What is The Best Wood for Boat building?

I have been frustrated a lot while deciding which wood I should use. It is hard to find clear lumber worthy of a sheer clamp, rub rail, carlin, or mast. If you’ve never bought boatbuilding-quality lumber like me, you may find my research helpful.

What Makes Good Boatbuilding Lumber?
Since the wood we use needs to bend properly, we’re looking for lumber which is largely “clear,” or free of knots. Mind you, knots smaller than a pencil eraser, seldom do any real harm. Another important issue to look for is the grain, which should be as straight as possible. Run-out, areas where the grain runs off the board or twisty grain affect the strength and bending properties of the wood. If you have worked with wood before, you’ll know that wood that is too hard to drive a nail in, or too soft to accept a screw without splitting, is to be avoided. Last, avoid warped boards. Warping is caused by changes in the humidity of the wood. Minor warping is usually canceled out when bent into a boat, but severe warpage will make it frustrating to fit a part.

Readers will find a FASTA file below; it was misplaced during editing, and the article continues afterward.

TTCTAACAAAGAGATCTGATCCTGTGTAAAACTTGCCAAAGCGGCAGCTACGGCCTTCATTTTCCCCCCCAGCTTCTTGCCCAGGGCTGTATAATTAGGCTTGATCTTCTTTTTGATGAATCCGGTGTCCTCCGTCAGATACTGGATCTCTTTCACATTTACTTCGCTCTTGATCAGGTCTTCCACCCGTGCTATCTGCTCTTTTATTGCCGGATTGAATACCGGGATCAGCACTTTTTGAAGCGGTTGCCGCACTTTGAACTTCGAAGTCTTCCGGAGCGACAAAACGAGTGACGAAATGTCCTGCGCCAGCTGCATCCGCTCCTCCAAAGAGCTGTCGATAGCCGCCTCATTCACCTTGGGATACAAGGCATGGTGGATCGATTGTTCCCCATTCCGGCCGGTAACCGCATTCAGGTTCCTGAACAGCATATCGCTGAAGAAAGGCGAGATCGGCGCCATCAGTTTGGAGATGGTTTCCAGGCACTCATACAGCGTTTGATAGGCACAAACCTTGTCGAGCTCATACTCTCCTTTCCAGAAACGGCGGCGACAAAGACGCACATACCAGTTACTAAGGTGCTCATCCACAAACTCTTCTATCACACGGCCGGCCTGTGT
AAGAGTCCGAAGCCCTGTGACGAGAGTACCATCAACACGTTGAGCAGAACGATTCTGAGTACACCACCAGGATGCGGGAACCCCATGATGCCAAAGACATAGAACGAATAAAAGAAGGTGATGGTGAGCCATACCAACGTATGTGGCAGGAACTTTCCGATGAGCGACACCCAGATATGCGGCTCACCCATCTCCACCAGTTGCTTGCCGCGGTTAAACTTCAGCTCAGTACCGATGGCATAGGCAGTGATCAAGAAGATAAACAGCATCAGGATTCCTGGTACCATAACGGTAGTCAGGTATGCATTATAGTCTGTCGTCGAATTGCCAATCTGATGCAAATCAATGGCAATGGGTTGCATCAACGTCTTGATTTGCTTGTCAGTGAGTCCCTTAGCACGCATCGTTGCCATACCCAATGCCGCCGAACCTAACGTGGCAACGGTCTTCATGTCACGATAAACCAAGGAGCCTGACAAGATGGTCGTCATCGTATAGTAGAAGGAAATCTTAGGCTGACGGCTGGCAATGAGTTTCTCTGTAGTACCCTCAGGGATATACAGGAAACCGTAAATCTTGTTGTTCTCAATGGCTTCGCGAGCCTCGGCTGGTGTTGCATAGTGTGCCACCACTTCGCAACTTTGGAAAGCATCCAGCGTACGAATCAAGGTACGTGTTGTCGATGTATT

What Types Of Wood Are Best? A huge variety of species are acceptable for solid wood parts in stitch-and-glue boats. Let one thing be your guide: the wood must take glue well. Oily woods such as teak or white oak tend to repel epoxy. Softer woods like spruce:


























pine, fir, juniper and redwood glue well and are likely to be available in knot-free lengths.

Speaking of Length It’s always preferable to obtain the proper lengths you need. This, however, is not always possible or economically possible. Luckily, Scarfs are very strong and won’t affect the bending properties of the wood. It is better to buy shorter but better quality wood than wood in the length you need and to compromise on the quality of the wood.
Where Should I Shop For Lumber? Usually you’ll find the best places, quality & price wise in your local small industry area or home improvement centers.


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